I am deeply grateful to the Organizing Committee of the Conference for inviting me and giving me an opportunity to speak.
gThe Japanese people are in the unique position having had the atomic bombs tested on themselves," wrote Kenzaburo Oe, Japanese novelist and Nobel Prize laureate.
Yet, no territory and no people in the world has suffered as much as Kazakhstan has from nuclear testing conducted at the Semipalatinsk test site. There is simply nothing equivalent anywhere in the world. In this densely populated area, nuclear experiments on the ground and in the air were carried out for over 14 years, followed by underground testing for another 25 years with radioactive gas leaks almost every time there was testing.
For over 40 years, people were repeatedly exposed to radiation in large and small doses. Semipalatinsk is the region in the world that has suffered too much from nuclear experiments. A number of independent foreign experts agree that the region is one of the most severely damaged in the world.
The testing has struck children. Almost 50 % of the children of the region suffer from chronic diseases. Many children are born with disabilities, and some babies are born deformed, looking like monsters. There is no way to repair the damaged genetic code they inherit from their parents.
Seventy percent of the women in the region suffer from some kind of illness, which could complicate their pregnancy and childbirth. The rate of women with anemia is the highest in the country. The rates of miscarriage, underweight babies, stillbirths, inherent anomalies and premature aging are also on the rise. Gynecology for children has become a serious problem because young girls suffer from premature aging. Gynecological problems have afflicted an unprecedented number of young children whose reproductive systems have been threatened by premature aging.
Our future needs an urgent response. Our future depends on the healthy prosperity of the younger generations. Only healthy women can give birth to and bring up healthy children. The saying, gthe health of a woman is the health of the nationh has come to bear a significant meaning to us.
The Semipalatinsk nuclear test site, which was one of the world's super class sites, was closed on 29 August 1991 by a decree issued by the President of Kazakhstan, Nursultan Nazarbayev. The mightiest test site on earth located on the sacred land of Kazakhstan ceased its operation. This historic day is now commemorated nationally.
Today, the test site remains silent. Nuclear weapons have been withdrawn from Kazakhstan. Our republic has become a nuclear weapons-free zone. But the nuclear bombs have left us with a time bomb in the genes of 1.5 million people. Decades have passed since the first nuclear explosion in Kazakhstan. Today, we ask if time has healed the wounds created by the nuclear experiments. The answer is obviously no.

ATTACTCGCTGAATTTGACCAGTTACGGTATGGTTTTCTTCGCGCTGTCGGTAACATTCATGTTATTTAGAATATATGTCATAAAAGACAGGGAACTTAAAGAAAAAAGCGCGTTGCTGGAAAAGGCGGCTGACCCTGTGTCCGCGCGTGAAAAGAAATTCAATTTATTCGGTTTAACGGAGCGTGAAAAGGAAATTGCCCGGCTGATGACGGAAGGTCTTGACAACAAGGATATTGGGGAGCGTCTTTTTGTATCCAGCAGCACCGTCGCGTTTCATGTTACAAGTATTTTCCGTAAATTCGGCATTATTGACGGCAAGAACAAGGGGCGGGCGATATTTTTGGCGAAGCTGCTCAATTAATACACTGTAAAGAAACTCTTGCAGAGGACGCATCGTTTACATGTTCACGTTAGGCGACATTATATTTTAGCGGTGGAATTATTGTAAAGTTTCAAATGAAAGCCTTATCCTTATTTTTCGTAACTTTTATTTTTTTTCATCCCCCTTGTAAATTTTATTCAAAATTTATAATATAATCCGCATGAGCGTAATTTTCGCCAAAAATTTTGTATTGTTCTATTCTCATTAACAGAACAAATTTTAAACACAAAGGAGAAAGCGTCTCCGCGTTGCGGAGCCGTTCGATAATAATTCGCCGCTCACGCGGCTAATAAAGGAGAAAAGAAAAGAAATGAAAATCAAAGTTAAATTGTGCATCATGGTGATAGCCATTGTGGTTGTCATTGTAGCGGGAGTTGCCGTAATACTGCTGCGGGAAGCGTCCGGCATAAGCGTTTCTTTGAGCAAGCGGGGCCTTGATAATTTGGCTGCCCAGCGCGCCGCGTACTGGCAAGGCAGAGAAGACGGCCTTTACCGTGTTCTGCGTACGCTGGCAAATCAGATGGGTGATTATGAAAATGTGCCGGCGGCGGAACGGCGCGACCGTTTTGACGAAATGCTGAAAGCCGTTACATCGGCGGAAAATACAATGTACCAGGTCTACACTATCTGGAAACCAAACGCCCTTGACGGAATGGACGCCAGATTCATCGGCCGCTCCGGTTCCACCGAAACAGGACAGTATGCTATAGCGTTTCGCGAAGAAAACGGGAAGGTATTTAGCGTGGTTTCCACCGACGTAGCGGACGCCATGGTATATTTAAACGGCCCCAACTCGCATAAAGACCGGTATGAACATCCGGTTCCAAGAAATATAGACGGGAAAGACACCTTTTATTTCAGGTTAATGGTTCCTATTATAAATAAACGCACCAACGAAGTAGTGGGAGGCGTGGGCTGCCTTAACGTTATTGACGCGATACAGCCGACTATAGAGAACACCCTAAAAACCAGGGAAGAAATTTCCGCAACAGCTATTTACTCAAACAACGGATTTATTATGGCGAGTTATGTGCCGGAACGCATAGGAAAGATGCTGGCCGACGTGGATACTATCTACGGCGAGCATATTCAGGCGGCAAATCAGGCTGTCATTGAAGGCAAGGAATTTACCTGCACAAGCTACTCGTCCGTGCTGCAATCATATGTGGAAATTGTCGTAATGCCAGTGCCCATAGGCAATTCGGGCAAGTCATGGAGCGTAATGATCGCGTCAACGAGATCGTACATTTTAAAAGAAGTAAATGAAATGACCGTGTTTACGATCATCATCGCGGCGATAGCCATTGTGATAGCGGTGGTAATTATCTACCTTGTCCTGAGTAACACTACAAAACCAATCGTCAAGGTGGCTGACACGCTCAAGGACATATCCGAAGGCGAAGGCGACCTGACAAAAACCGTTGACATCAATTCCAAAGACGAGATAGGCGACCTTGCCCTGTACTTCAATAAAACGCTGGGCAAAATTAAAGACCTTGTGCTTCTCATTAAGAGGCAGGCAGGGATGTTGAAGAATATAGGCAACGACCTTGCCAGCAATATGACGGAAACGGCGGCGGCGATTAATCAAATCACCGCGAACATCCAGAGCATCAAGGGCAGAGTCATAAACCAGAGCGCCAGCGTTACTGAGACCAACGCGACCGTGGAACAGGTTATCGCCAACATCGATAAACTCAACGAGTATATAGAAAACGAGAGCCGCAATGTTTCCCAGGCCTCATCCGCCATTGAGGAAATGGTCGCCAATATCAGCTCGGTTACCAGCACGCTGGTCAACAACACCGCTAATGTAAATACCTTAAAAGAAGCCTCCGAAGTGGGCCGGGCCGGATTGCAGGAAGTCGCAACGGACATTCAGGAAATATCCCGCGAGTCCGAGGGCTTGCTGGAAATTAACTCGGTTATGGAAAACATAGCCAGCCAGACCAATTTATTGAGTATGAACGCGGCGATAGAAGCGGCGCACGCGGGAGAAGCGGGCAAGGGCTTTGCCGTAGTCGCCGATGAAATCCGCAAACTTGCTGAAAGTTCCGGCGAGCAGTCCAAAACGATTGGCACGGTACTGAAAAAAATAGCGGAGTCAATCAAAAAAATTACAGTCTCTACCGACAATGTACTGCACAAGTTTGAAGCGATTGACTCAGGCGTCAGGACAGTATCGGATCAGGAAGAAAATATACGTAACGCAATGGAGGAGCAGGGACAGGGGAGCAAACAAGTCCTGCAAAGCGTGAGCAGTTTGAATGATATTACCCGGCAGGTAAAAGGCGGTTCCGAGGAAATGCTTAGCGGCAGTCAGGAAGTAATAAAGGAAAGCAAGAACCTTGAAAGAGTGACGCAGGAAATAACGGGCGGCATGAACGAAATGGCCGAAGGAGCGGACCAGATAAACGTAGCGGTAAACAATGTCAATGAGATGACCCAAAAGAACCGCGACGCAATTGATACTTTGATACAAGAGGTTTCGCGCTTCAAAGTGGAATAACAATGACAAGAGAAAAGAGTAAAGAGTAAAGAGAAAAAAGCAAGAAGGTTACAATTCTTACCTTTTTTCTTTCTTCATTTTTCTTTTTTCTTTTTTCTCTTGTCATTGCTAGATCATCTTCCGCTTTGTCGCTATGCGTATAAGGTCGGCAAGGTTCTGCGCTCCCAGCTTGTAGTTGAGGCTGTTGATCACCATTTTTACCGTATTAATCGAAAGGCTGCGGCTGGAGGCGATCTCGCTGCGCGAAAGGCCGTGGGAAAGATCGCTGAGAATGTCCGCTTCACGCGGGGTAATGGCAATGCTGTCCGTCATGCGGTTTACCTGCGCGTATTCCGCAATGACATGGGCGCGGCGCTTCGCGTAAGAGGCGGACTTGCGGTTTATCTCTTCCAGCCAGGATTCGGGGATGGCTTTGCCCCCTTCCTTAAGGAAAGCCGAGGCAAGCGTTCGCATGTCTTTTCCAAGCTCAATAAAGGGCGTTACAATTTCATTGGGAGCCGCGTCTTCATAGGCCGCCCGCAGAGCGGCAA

Our country is in a transitional period of economic development and has no financial resources to overcome the consequences of the nuclear testing. Our country lacks modern medical, scientific, and financial means, as well as the skill and knowledge to do that. NGOs have a significant role to play in addressing the problems of Semipalatinsk. For example, the Union of Victims of Nuclear Test gIrish directed by Ms. Gulsum Kakimzhanova has provided significant assistance for the improvement in the health condition of the children in the region in collaboration with anti-nuclear organizations in Japan, Germany and the Netherlands.
Such anti-nuclear groups increase year by year like a chain reaction. In this context, we find the role of this annual World Conference against A & H Bombs as well as Gensuikyo very important. After attending the Conference last year, I returned home with deep impressions and full of thoughts. And it is based on this experience and 12 years of working with the Nevada-Semay movement that we decided to create a new anti-nuclear organization in my country.
We consider it immoral and inhuman to be indifferent to the health and well being of the women and children living in such a polluted environment, especially of Semipalatinsk where nuclear tests were conducted unrestricted for as long as 40 years. There is no time to contemplate or try to come up with a philosophical rationale for the testing. It requires urgent and immediate help. That is why we have founded gSamal-Samantha-Sadakoh foundation. The foundation is an officially registered group and has began its work on 18 December 2000.
Samal is a Kazakh girl who died from leukemia at the age of 14 despite people from across the country having provided assistance and donations for her treatment. Samantha is an American girl who wrote of her deep anxiety over the arms race to the first president of the Soviet Union, M.S. Gorbachev. Sadako is a Japanese girl from Hiroshima who died of illness caused by the atomic bombing. She believed that she would become well when she had finished holding 1,000 paper cranes. The names of the three girls have become a symbol of peace and hope for a nuclear weapon free world.
In August, our fund will hold a childrenfs festival gLegend of Bayanaulh as a part of the 10th anniversary of the closing of the Semipalatinsk test site. We will also organize rehabilitation activities for 150 children from the region.
I call for your support of our new and young organization. We hope to build friendship and cooperative ties with women and childrenfs organizations with the names Sadako and Samantha.
The destructive power of nuclear weapons is enormous. If used, in any way, the result will be catastrophic. Once again let us say no more Hiroshimas, no more Nagasakis, no more Semeys and yes to a world without nuclear weapons.